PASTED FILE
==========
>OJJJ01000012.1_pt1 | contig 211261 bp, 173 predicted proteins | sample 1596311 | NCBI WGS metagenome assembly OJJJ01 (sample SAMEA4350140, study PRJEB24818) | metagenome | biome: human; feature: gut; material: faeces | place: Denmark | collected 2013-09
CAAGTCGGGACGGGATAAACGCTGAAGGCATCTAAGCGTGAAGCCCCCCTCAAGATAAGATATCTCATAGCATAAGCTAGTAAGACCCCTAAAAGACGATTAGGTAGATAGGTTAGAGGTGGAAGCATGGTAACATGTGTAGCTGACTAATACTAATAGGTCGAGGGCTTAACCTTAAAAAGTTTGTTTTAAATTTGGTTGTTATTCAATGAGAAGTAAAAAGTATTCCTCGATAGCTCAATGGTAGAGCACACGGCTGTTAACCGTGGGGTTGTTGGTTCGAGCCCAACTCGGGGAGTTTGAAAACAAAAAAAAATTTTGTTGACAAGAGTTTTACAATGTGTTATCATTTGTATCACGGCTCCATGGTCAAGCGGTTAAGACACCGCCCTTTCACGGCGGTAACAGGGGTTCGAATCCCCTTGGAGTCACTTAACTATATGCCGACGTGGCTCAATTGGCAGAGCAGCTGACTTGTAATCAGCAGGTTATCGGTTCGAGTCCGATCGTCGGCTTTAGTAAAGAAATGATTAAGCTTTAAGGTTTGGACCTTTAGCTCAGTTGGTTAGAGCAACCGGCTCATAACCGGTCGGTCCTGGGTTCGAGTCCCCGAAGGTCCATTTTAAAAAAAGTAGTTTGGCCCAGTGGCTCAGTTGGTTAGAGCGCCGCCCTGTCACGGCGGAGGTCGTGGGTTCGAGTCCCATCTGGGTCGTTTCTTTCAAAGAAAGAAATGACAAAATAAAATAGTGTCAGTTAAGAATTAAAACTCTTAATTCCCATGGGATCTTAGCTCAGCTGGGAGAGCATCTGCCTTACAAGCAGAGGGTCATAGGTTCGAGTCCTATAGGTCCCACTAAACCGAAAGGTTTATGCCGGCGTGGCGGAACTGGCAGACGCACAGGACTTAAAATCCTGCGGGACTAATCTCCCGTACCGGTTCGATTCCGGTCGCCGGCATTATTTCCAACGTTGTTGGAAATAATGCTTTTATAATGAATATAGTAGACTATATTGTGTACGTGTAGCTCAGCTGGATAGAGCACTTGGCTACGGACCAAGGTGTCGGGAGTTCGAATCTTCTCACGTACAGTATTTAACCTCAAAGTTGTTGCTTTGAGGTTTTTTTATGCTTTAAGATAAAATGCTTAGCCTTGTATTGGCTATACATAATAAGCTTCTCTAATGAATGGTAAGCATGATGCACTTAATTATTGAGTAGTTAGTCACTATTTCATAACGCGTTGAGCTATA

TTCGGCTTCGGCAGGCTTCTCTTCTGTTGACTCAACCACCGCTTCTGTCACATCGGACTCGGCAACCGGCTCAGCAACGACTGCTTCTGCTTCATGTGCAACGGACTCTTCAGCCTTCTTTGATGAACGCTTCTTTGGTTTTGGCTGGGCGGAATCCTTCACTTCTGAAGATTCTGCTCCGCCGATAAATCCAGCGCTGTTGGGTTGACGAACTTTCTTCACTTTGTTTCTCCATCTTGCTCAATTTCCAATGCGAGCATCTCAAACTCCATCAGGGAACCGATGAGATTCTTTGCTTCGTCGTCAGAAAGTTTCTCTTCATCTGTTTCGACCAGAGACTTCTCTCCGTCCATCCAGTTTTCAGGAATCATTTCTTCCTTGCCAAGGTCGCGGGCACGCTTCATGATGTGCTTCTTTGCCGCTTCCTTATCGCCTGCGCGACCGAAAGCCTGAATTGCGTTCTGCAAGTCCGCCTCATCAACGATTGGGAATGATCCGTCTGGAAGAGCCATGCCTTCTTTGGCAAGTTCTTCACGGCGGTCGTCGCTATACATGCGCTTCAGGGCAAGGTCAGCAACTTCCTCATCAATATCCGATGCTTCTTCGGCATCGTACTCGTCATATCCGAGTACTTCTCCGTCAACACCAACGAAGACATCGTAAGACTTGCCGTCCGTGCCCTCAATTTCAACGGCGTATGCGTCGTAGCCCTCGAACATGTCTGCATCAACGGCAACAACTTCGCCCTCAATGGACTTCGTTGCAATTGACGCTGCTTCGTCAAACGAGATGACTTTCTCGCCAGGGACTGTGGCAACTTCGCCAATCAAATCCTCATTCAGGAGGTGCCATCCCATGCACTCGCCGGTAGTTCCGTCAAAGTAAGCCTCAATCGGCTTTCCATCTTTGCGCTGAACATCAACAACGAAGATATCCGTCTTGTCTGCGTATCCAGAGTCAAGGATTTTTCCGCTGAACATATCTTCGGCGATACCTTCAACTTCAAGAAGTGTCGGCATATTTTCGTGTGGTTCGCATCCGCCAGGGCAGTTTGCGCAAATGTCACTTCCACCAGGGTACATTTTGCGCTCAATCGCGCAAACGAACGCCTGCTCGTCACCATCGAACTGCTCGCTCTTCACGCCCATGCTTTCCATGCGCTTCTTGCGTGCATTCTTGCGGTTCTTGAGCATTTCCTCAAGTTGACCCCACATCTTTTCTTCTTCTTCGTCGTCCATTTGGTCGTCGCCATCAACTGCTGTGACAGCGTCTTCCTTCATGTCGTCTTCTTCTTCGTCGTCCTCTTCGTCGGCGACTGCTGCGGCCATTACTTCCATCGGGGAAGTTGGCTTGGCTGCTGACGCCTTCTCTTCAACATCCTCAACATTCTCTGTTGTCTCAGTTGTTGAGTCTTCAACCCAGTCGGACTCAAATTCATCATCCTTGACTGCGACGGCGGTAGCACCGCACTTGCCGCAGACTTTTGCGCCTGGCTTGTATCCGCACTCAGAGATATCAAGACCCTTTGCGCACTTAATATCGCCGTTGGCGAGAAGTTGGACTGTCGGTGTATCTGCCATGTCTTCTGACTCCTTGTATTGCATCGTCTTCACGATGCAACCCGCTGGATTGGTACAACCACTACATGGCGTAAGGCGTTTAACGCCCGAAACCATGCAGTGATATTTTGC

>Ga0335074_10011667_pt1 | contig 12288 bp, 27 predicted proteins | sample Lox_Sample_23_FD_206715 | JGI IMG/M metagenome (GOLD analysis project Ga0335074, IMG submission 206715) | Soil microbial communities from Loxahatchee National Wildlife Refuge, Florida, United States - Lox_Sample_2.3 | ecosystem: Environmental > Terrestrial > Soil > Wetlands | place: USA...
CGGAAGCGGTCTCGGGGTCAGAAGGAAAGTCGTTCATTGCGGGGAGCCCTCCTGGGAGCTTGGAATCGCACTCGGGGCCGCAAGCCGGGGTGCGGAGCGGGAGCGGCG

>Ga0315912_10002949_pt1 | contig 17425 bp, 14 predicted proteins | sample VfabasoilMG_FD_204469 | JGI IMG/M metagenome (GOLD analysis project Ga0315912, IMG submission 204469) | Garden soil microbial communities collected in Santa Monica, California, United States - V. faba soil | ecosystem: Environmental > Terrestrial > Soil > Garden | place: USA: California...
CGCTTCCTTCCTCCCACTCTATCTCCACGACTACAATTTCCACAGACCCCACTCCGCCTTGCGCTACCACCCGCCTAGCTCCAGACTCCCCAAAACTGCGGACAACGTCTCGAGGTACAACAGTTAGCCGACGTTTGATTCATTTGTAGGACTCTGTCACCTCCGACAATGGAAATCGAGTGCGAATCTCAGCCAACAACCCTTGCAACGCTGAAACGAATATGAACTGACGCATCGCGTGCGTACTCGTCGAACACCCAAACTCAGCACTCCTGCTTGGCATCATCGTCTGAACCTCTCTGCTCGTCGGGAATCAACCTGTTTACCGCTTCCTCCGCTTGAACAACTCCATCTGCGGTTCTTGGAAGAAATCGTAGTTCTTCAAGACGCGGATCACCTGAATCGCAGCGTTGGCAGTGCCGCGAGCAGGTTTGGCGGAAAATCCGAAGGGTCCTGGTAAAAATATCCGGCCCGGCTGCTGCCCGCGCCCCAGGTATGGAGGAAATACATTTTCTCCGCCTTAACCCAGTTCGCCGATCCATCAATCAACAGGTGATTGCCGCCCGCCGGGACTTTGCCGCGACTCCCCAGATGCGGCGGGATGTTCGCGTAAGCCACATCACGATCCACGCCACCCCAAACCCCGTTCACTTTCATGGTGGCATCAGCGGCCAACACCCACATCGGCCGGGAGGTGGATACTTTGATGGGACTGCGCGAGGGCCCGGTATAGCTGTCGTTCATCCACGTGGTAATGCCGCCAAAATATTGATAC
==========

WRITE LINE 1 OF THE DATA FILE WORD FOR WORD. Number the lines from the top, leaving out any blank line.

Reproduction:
>OJJJ01000012.1_pt1 | contig 211261 bp, 173 predicted proteins | sample 1596311 | NCBI WGS metagenome assembly OJJJ01 (sample SAMEA4350140, study PRJEB24818) | metagenome | biome: human; feature: gut; material: faeces | place: Denmark | collected 2013-09